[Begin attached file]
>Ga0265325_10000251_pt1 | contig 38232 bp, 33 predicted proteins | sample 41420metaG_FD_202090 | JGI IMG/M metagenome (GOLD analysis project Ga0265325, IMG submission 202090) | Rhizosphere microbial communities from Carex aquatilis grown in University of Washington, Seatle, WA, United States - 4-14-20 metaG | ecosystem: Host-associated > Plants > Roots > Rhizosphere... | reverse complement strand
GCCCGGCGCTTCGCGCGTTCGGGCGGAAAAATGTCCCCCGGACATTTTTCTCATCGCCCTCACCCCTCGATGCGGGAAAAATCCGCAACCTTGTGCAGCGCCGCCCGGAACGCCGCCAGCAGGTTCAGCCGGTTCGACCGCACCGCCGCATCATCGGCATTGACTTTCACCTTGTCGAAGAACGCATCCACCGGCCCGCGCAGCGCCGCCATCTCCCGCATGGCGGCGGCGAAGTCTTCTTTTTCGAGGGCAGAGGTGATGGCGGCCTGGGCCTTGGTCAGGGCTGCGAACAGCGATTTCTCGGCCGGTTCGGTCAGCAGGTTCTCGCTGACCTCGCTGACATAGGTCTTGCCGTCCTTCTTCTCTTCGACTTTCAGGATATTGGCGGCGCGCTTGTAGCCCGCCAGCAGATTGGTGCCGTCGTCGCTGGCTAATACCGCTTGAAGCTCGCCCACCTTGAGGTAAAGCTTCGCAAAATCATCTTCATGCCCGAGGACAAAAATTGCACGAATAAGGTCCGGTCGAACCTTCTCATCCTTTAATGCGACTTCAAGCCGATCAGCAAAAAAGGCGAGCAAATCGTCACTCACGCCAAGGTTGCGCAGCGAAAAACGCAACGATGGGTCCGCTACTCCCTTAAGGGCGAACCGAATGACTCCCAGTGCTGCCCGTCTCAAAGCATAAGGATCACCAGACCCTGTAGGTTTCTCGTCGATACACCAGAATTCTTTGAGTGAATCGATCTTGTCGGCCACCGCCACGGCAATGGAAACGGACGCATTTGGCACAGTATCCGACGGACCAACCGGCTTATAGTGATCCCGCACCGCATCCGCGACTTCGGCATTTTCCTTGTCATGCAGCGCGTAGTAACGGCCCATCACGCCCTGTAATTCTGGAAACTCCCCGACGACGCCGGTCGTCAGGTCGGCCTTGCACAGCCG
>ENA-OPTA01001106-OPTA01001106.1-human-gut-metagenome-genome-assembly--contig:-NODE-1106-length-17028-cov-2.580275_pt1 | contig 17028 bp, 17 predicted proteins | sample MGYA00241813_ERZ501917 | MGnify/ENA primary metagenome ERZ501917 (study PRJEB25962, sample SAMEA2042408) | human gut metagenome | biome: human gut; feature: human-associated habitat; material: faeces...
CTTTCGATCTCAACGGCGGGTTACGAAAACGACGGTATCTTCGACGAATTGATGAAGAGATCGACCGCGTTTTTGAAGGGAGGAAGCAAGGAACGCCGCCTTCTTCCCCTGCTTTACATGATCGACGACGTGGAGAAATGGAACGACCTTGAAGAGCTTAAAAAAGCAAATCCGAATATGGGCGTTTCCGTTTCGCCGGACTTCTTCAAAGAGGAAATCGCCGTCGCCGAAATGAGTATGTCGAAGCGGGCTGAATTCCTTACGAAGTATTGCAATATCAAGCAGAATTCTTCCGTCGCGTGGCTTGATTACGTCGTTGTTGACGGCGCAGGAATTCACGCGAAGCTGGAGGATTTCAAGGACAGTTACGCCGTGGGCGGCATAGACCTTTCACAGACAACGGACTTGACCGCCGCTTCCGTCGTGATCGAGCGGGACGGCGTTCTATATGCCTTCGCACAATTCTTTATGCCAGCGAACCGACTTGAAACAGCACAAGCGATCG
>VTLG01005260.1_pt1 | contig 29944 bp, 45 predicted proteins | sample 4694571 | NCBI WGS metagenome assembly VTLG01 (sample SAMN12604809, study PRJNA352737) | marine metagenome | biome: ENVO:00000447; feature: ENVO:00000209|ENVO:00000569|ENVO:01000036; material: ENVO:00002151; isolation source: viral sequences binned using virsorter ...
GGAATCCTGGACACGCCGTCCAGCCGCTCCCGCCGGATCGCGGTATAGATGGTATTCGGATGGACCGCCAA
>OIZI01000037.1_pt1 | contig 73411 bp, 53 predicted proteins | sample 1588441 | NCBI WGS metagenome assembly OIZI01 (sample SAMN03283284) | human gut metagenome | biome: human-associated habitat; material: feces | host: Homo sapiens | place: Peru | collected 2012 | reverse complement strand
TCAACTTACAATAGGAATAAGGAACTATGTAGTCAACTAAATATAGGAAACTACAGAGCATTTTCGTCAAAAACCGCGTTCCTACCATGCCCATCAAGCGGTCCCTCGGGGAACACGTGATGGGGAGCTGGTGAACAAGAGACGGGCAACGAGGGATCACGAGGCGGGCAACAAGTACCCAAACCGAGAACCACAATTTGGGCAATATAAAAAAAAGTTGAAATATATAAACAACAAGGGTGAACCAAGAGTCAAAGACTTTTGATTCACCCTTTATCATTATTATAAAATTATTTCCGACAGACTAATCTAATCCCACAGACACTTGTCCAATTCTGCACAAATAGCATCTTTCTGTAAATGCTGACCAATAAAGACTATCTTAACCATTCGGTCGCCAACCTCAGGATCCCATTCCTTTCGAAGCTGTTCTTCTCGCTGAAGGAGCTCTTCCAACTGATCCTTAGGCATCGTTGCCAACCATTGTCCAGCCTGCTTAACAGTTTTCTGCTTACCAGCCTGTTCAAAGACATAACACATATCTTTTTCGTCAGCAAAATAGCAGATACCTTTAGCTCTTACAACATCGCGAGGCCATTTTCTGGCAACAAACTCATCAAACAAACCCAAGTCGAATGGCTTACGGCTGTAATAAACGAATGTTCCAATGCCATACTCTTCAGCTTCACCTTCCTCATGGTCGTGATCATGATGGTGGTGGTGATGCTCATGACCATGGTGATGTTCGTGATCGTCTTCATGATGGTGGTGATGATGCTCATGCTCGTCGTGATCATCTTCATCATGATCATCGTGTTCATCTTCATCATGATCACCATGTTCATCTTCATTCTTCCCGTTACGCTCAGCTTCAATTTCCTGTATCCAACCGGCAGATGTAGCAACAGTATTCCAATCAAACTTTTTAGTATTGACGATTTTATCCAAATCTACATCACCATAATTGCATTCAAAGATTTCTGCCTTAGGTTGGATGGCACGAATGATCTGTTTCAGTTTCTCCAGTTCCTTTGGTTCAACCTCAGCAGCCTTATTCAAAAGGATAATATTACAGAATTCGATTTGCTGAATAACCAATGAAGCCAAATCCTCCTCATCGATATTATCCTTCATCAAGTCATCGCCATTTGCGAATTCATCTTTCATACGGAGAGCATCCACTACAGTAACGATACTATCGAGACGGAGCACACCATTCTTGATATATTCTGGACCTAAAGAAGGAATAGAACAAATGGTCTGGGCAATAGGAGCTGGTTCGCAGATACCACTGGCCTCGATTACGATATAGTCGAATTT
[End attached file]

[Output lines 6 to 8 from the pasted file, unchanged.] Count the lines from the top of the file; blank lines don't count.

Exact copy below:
GGAATCCTGGACACGCCGTCCAGCCGCTCCCGCCGGATCGCGGTATAGATGGTATTCGGATGGACCGCCAA
>OIZI01000037.1_pt1 | contig 73411 bp, 53 predicted proteins | sample 1588441 | NCBI WGS metagenome assembly OIZI01 (sample SAMN03283284) | human gut metagenome | biome: human-associated habitat; material: feces | host: Homo sapiens | place: Peru | collected 2012 | reverse complement strand
TCAACTTACAATAGGAATAAGGAACTATGTAGTCAACTAAATATAGGAAACTACAGAGCATTTTCGTCAAAAACCGCGTTCCTACCATGCCCATCAAGCGGTCCCTCGGGGAACACGTGATGGGGAGCTGGTGAACAAGAGACGGGCAACGAGGGATCACGAGGCGGGCAACAAGTACCCAAACCGAGAACCACAATTTGGGCAATATAAAAAAAAGTTGAAATATATAAACAACAAGGGTGAACCAAGAGTCAAAGACTTTTGATTCACCCTTTATCATTATTATAAAATTATTTCCGACAGACTAATCTAATCCCACAGACACTTGTCCAATTCTGCACAAATAGCATCTTTCTGTAAATGCTGACCAATAAAGACTATCTTAACCATTCGGTCGCCAACCTCAGGATCCCATTCCTTTCGAAGCTGTTCTTCTCGCTGAAGGAGCTCTTCCAACTGATCCTTAGGCATCGTTGCCAACCATTGTCCAGCCTGCTTAACAGTTTTCTGCTTACCAGCCTGTTCAAAGACATAACACATATCTTTTTCGTCAGCAAAATAGCAGATACCTTTAGCTCTTACAACATCGCGAGGCCATTTTCTGGCAACAAACTCATCAAACAAACCCAAGTCGAATGGCTTACGGCTGTAATAAACGAATGTTCCAATGCCATACTCTTCAGCTTCACCTTCCTCATGGTCGTGATCATGATGGTGGTGGTGATGCTCATGACCATGGTGATGTTCGTGATCGTCTTCATGATGGTGGTGATGATGCTCATGCTCGTCGTGATCATCTTCATCATGATCATCGTGTTCATCTTCATCATGATCACCATGTTCATCTTCATTCTTCCCGTTACGCTCAGCTTCAATTTCCTGTATCCAACCGGCAGATGTAGCAACAGTATTCCAATCAAACTTTTTAGTATTGACGATTTTATCCAAATCTACATCACCATAATTGCATTCAAAGATTTCTGCCTTAGGTTGGATGGCACGAATGATCTGTTTCAGTTTCTCCAGTTCCTTTGGTTCAACCTCAGCAGCCTTATTCAAAAGGATAATATTACAGAATTCGATTTGCTGAATAACCAATGAAGCCAAATCCTCCTCATCGATATTATCCTTCATCAAGTCATCGCCATTTGCGAATTCATCTTTCATACGGAGAGCATCCACTACAGTAACGATACTATCGAGACGGAGCACACCATTCTTGATATATTCTGGACCTAAAGAAGGAATAGAACAAATGGTCTGGGCAATAGGAGCTGGTTCGCAGATACCACTGGCCTCGATTACGATATAGTCGAATTT